Window treatments are interior products used around windows to provide privacy, insulation, shade from sunlight, and add a decorative, aesthetic look. Window treatments vary in size and form and can be designed to fit small windows that are inset into doors or very large window areas. They include products such as curtains, blinds, shades, shutters, panels, scarves, drapes, and other coverings.
Window treatments can be made out of soft fabric, rigid materials like wood or plastic, or can be a combination of materials with a variety of mounting techniques. In the case of curtains or drapery, window treatments are typically made of fabric that is sewn in a particular pattern to fit the space and to give a certain aesthetic shape around the window. Curtains are long panels of fabric that can be sheer or opaque to control the amount of ambient light in a room. Sheer or see-through fabrics allow in the most amount of light, but offer the least amount of privacy. Semi-sheer window treatments are only partially see-through and allow in a certain amount of light, while also providing some privacy. Semi-opaque window treatments are the most widely used form of curtains or drapery, allowing in some light while obscuring all but the shadow of the occupants from the view outside the building. Opaque window treatments block the most light and provide the most privacy.
Curtains and drapes are mounted to the window frame using hardware, including curtain rods and finials or pole ends, rings or hooks, brackets, and clips. Some window treatments are designed to be put on the curtain rods using loops sewn into the fabric itself, called tab tops. Some curtains are drapes are designed to be hung on hooks that sit on a moving bracket inside the curtain rod. These hooks can be moved using a string on a pulley system that opens and closes the curtains. Tiebacks and curtain clips are used to open curtains partially while they are in the closed position.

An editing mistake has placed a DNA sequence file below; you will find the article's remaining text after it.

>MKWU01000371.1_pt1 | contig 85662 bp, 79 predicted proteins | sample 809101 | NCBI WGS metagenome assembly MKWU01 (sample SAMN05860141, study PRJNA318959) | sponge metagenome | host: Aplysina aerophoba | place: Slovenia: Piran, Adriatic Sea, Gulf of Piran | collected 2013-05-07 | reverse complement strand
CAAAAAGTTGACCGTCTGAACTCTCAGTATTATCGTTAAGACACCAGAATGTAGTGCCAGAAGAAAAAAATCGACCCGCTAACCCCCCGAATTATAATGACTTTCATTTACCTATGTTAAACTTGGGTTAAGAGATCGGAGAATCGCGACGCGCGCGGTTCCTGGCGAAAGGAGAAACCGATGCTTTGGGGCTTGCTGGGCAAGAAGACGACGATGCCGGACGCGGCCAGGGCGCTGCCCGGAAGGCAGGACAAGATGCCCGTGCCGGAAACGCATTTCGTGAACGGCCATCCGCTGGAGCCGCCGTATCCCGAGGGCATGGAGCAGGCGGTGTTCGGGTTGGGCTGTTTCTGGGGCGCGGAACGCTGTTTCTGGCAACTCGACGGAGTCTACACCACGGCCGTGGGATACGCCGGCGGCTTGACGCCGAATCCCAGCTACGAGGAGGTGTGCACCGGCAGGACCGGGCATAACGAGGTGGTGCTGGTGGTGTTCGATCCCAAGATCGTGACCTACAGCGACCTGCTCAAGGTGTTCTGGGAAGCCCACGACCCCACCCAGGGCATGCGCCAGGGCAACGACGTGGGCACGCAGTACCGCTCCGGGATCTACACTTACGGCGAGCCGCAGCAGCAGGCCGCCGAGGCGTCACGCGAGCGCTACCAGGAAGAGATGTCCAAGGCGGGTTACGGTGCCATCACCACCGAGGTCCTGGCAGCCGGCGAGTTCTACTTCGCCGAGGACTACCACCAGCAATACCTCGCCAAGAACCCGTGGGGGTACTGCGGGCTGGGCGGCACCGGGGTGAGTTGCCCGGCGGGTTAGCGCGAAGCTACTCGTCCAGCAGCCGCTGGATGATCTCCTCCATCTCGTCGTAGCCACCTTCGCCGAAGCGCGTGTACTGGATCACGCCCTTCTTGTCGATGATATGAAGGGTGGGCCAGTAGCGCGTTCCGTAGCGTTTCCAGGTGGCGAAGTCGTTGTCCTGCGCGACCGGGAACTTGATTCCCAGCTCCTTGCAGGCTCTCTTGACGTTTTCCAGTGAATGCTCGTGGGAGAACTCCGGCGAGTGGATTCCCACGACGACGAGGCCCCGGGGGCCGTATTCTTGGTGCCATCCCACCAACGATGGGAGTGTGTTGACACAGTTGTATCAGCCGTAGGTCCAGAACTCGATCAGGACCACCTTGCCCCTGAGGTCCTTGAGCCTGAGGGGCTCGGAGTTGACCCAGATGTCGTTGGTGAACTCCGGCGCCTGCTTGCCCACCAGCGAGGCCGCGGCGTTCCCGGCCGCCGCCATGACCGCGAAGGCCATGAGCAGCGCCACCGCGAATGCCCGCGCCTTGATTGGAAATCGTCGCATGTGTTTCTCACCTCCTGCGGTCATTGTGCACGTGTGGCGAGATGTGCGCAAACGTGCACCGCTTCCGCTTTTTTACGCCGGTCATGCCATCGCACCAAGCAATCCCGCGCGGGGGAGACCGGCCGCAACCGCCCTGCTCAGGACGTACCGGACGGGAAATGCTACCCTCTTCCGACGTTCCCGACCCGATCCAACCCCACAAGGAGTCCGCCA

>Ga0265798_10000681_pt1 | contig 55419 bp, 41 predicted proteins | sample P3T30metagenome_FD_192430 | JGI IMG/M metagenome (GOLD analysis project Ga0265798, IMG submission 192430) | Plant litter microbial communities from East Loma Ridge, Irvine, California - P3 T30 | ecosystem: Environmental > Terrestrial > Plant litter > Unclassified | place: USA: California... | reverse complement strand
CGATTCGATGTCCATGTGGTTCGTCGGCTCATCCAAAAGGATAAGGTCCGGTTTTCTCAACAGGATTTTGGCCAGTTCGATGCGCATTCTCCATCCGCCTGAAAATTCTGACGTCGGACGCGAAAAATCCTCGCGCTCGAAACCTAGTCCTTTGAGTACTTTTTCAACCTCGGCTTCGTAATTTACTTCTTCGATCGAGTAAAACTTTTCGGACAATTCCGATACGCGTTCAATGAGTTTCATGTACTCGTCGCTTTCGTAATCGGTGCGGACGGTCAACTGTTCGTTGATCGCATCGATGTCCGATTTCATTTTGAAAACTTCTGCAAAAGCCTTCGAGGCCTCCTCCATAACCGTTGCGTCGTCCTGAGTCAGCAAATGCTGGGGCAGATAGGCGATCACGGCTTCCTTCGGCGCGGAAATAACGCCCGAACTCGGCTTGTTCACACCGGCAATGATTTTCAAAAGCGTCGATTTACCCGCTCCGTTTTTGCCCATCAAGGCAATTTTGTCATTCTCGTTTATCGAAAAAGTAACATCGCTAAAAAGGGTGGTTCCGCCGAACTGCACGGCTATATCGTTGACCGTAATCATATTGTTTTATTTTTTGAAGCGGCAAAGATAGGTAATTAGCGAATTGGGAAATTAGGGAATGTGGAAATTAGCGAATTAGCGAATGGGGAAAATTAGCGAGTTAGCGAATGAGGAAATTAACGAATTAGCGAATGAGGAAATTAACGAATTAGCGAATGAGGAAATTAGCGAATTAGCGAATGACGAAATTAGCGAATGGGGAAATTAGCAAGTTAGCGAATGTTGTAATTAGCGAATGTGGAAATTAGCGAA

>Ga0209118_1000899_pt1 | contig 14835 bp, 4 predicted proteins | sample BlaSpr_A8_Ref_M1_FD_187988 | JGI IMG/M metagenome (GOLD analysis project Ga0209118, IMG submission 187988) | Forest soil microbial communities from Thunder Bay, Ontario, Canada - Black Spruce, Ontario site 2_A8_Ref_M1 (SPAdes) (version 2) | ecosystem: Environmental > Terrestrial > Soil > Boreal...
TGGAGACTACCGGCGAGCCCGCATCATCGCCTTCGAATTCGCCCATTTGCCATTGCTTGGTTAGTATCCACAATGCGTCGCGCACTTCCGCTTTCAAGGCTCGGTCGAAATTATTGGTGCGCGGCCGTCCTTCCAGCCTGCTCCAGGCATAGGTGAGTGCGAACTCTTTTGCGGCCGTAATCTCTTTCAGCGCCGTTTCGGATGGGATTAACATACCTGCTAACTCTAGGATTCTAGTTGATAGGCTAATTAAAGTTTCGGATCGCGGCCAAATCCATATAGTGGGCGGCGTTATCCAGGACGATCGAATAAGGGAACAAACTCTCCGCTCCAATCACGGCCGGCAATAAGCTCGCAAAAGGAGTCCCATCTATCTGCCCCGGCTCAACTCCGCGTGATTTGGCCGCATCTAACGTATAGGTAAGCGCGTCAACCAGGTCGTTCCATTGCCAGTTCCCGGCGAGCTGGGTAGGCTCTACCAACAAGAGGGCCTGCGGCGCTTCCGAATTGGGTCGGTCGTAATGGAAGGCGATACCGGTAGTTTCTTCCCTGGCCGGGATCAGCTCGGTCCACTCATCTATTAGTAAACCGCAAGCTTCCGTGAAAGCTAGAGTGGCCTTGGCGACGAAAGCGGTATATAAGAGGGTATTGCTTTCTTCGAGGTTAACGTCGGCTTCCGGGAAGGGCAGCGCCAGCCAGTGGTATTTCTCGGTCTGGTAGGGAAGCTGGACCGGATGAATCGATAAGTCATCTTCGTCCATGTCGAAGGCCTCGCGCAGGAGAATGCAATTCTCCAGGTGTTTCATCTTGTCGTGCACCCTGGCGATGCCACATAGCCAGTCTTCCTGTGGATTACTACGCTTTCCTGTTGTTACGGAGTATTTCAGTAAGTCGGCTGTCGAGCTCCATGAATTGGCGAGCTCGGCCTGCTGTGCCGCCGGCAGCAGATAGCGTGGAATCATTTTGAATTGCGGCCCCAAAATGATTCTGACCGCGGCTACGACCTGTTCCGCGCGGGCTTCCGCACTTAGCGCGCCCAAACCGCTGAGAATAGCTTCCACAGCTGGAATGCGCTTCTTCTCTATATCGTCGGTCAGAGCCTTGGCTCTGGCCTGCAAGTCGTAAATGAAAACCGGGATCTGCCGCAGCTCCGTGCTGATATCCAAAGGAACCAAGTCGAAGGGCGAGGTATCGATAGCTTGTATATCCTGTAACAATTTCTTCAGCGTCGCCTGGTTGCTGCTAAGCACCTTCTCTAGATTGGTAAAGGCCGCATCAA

Window treatments also include blinds and shades, which are called hard window treatments. Horizontal blinds are composed of overlapping slats of rigid materials such as wood, plastic, or metal. Horizontal blinds are opened and closed using a woven lattice structure that is hung over a rotating drum at the top of the blind. Pulling a lift cord raises and lowers the slats, while turning a rod attached to woven lattice structure opens the slats to allow in light or closes them to block out light and provide privacy. Vertical blinds consist of wider slats of rigid material that rotate using individual geared carriers in the upper head rail housing, twisting all of the slats synchronously, either in the open or the closed, overlapping position. Shades are window treatments that are made of panels of material such as fabric, natural fibers like bamboo, or even paper. Shades are typically mounted on a rolling rod at the top of the window and are raised and lowered using a lift cord, or by using a mechanism in the roller that catches and releases the shade when the user pulls on it. Shades can also be mounted using tracks and sliding hardware. Honeycomb shades are panels of paper or light fabric that are glued together at certain intervals, giving the shade a cellular or honeycomb-like structure.